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UC Berkeley: Raspberry Pi

Updated: Feb 10, 2023

I’m currently writing this response on my Raspberry Pi 3 Model B+. Am I dating myself when I say this acutely reminds me of the first PC I had growing up? ...



The layout, the (comparatively slow) speed of the GUI, and the sheer raw excitement I feel are all very reminiscent of young* me back in 1994. (You could say quarantine is very much like being grounded for not following the rules.)


It’s vastly different though, this palm sized computer and the behemoth we had in our office room- in terms of size, capacity of non-volatile memory, and (unfortunate) lack of Pavlovian joy at the initial dial-up connection to the internet. That’s ok. The fact that this ‘Pi only needs only two cords -HMDI and power- and can relatively instantly connect me to corgi YouTube’s is a nice balance. But let’s talk about the difference between this Raspberry Pi and current desktop models.

The Pi model has the CPU and RAM memory already attached to the motherboard. In desktop PC’s, if the user doesn’t buy a pre-assembled PC, one purchases their CPU independently and collects the RAM and motherboard based on their mutual compatibility. Even in the case of a pre-assembled purchase, one can still switch out the CPU/RAM/motherboard later.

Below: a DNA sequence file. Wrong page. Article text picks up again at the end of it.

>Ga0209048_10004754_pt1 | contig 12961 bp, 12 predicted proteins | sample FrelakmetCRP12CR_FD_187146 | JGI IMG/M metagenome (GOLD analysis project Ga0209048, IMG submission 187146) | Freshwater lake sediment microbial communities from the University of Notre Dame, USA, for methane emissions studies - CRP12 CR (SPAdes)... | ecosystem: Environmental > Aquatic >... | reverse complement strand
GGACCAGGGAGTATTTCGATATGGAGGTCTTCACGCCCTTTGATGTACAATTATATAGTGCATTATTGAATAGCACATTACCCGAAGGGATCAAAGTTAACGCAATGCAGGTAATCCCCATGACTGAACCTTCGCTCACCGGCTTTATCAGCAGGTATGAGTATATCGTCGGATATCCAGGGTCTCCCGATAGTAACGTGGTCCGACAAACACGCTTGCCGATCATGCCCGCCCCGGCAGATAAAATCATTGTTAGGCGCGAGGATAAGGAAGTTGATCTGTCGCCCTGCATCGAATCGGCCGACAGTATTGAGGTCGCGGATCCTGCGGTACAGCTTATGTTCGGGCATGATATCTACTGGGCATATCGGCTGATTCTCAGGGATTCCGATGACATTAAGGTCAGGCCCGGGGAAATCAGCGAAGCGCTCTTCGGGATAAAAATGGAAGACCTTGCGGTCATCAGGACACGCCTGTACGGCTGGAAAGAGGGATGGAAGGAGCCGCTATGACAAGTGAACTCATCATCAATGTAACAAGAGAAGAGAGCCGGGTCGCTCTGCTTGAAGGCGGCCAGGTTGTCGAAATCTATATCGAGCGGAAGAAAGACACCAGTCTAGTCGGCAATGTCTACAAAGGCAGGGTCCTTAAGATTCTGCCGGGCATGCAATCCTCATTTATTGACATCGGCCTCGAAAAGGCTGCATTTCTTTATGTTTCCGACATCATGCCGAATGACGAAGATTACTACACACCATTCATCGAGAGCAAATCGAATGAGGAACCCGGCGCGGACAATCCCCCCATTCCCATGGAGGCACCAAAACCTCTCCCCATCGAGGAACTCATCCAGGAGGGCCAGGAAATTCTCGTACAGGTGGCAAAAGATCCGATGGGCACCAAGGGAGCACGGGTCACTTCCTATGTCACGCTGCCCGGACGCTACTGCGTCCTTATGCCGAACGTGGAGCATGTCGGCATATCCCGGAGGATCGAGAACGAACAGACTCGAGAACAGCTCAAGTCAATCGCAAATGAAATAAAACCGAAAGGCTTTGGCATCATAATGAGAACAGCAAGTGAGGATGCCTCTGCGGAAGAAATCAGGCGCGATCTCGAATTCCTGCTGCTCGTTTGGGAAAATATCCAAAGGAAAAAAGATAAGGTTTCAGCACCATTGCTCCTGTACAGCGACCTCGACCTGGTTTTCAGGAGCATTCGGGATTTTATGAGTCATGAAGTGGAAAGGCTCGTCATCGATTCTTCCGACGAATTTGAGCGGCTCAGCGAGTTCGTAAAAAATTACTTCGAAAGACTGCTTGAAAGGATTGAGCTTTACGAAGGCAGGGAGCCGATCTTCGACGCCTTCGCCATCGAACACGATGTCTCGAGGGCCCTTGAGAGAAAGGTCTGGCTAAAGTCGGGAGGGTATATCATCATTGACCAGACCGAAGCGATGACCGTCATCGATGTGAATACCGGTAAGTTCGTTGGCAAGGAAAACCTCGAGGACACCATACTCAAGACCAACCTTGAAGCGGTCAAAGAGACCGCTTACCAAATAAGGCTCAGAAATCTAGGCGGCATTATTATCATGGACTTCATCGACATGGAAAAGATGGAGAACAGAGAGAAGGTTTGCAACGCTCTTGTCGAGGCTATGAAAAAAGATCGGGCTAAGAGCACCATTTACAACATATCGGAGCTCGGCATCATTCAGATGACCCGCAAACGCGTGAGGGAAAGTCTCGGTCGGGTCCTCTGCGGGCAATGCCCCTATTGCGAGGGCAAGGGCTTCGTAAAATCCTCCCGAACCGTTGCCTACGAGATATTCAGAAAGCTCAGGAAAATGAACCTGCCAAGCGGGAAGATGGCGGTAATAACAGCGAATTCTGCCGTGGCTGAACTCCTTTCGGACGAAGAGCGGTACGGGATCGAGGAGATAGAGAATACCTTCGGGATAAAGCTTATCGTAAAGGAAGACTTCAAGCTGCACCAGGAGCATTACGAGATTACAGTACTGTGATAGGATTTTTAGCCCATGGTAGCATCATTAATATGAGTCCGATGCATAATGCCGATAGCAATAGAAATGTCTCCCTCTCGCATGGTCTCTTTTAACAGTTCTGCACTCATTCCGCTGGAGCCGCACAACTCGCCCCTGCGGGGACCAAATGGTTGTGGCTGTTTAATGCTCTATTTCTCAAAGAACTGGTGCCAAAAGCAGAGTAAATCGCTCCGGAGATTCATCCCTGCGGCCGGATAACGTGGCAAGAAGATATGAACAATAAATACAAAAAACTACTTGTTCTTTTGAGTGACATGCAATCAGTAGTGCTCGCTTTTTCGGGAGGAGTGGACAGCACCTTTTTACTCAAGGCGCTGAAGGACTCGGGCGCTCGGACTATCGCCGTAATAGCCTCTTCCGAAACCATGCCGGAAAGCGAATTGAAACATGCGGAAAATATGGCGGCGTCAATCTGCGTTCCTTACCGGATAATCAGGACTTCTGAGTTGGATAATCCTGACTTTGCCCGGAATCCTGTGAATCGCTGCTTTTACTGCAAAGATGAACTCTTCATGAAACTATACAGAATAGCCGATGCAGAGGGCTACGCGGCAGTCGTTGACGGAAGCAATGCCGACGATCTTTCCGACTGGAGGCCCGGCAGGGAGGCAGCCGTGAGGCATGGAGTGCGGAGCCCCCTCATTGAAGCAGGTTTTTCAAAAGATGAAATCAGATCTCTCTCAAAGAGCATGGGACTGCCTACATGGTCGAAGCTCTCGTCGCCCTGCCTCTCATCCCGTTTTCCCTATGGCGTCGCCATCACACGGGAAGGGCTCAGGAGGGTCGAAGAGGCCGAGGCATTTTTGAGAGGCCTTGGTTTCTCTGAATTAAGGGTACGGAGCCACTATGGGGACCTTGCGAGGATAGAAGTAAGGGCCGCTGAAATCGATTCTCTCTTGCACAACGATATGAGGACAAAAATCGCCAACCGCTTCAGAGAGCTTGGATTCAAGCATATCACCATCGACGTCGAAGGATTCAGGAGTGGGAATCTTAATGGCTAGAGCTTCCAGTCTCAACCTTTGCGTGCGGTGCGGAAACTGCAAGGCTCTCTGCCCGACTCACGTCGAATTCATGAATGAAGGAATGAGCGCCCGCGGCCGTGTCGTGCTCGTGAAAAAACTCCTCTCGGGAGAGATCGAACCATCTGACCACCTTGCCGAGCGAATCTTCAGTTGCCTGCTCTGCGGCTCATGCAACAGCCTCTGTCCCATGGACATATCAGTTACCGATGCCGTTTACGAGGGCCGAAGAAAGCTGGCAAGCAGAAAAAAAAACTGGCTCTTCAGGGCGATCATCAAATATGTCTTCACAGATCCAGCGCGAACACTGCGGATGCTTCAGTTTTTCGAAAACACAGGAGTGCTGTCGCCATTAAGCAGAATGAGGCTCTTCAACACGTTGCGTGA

Within the Pi, instead of an attached/connected fan found in desktops, included are Heatsink dispersers in which the users attach at their discretion. Just like desktop computers have a customizable, necessary case, one is only recommended to purchase a case for their Pi, albeit strongly. (I’ve mine in a lovely clear turquoise, pictured below). Desktop computers contain some sort of hard drive, be it the standard hard drive or an SSD, whereas Pi has a portable mini-SD flash drive.


Similarly, both the Pi and desktop computers have Von Neumann architecture: they both contain CPU (as stated above), memory (ibid), along with input and output elements. There are ports for SD cards, audio/visual outlets, and an HDMI connection, as far as output goes. Concerning inputs, both have multiple USB ports (which also translate to keyboard/mouse connections), and an Ethernet port. In this specific version of Raspberry Pi, I’ve both Bluetooth and wireless connections, similar to current desktop computers. The two differ in power sources: whereas desktop computers have their source internally then connect to the wall outlet, one needs a (common) charging outlet to plug into the motherboard.

While a user won’t be able to run a Raspberry Pi with the same advanced programs and fluidity of a mid-level desktop, they are able to enjoy basic uses of a computer, including programming via Python and adjusting their UI, and all for the cost of a tank of gas. A small car’s tank, at that.

As of this module, we haven’t delved into the above programming venture, and this user feels that same youthful excitement to start doing so, even at the ripe old age of *. ______________________

* age omitted

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